Settlement of Voting Rights Lawsuit

Two years ago eleven Lowell residents sued the city on the grounds that the current method of electing members of the city council and school committee violates the Federal voting rights act and the U.S. Constitution by diluting the votes of minority residents of the city. After many months of negotiations, the parties seem to have settled the case with the city agreeing to change the method of electing councilors and school committee members.

I say “seemed to have settled the case” because nothing is final thus far. Instead, the parties have agreed to several different electoral systems, one of which the city council will select in time for the 2021 city election. Here are the choices:

District: In this system, there would be nine districts each of which would elect one city councilor. At least two of these districts would be drawn so that a majority of residents of voting age would be Asian-Americans and Latino-Hispanics. For the school committee, there would be just three districts (each made up of three of the city council districts). Each school committee district would elect two school committee members.

Hybrid: A hybrid system is a combination of district and at-large representatives. There are three hybrid options included in the settlement.

The “8-1 Hybrid” would have eight district councilors (with at least two majority-minority districts) plus one at-large councilor.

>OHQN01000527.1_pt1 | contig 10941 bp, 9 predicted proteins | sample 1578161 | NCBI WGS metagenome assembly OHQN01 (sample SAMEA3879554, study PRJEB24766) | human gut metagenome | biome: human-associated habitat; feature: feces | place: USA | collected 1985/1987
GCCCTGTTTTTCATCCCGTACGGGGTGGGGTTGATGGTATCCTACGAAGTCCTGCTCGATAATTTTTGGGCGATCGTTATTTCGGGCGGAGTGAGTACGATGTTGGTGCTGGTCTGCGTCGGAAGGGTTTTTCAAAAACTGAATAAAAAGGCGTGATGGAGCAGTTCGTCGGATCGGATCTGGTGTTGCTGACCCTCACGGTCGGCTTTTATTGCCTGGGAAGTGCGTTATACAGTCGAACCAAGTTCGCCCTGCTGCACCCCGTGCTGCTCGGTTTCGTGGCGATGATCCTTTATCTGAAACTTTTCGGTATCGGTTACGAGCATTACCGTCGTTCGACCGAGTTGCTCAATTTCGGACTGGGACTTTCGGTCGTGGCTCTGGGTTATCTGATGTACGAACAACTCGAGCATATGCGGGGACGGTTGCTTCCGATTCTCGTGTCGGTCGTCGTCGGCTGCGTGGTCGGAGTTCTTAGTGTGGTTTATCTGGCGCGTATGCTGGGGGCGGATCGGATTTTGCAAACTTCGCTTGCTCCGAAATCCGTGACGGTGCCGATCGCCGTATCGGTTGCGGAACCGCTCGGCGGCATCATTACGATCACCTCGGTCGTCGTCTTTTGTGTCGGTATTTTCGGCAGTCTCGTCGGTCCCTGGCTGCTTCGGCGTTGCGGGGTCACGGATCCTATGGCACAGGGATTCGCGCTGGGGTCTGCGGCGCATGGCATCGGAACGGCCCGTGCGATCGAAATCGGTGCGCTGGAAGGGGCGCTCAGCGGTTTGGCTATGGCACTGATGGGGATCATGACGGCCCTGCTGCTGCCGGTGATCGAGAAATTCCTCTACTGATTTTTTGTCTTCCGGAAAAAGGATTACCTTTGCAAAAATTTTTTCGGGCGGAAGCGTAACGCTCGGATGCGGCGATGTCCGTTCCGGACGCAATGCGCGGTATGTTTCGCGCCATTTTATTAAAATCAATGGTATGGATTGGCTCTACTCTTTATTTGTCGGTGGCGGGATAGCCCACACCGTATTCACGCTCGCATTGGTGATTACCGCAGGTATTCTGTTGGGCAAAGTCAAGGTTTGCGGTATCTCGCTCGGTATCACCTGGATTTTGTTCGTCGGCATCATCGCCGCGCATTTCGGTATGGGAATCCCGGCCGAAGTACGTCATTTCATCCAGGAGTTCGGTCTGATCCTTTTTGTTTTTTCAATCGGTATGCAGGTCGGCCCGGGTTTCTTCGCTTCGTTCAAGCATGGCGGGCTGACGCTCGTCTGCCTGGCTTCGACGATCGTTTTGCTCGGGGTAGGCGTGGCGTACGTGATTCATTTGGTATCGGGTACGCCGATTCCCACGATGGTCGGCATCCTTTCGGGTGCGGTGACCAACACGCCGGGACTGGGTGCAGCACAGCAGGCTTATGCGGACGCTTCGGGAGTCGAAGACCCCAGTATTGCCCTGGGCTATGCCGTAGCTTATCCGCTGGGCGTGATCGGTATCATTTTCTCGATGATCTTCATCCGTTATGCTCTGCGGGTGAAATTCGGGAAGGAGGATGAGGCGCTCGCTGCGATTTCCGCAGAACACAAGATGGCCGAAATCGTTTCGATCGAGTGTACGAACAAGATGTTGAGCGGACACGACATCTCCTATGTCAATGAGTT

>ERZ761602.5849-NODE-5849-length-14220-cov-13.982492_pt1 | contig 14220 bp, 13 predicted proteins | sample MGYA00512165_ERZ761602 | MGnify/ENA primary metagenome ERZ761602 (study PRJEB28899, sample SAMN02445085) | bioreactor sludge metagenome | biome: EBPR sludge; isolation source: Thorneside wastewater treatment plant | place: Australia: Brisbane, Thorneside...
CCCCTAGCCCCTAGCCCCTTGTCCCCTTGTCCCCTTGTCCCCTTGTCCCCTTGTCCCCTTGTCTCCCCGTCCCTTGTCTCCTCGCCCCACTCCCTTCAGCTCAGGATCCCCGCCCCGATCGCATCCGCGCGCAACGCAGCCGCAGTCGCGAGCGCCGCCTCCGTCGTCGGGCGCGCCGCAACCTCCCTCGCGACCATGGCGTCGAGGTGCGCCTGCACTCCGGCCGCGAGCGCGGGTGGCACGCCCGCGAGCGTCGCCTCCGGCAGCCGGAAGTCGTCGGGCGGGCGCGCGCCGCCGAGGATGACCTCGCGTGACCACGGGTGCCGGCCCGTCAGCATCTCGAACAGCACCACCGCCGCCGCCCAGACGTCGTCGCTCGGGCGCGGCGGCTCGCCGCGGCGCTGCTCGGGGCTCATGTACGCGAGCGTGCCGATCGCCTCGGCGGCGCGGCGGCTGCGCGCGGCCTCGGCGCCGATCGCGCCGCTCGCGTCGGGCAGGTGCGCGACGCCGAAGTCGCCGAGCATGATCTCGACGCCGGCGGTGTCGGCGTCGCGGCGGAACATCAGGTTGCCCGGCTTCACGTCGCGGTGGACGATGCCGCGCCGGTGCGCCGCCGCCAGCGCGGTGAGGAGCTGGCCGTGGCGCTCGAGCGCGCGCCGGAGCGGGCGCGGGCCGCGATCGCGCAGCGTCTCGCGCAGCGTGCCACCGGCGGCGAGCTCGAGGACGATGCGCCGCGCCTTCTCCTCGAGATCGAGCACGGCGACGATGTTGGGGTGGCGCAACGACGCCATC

The “8-3 Hybrid” would have the district councilor arrangement but would have three at-large councilors (meaning the total number of councilors would rise from nine to eleven. In both of these systems, the school committee would have four districts (each consisting of two council districts) with each school committee district electing one member plus two at-large school committee seats.

In both of these systems, councilors would elect the mayor from amongst themselves and the mayor would serve as the seventh member of the school committee.

The “7-2 Hybrid” would have seven single-member council districts (with two being majority/minority districts) plus two at large councilors. Under this system, the school committee would consist of seven districts, each electing one member. Although the council would still elect the mayor, the mayor would no longer be a member of the school committee.

At-Large Proportional Representation: This option would retain nine councilors and six school committee members, all elected at-large, but they would all be elected in a proportional representation system such as that in use in Cambridge. (In a PR system, voters rank order their choices with candidates with strong support from a smaller number of voters have a better chance of winning).

Combination: The city would be divided into three districts. Each would elect three councilors and two school committee members, however, they would be chosen by proportional representation.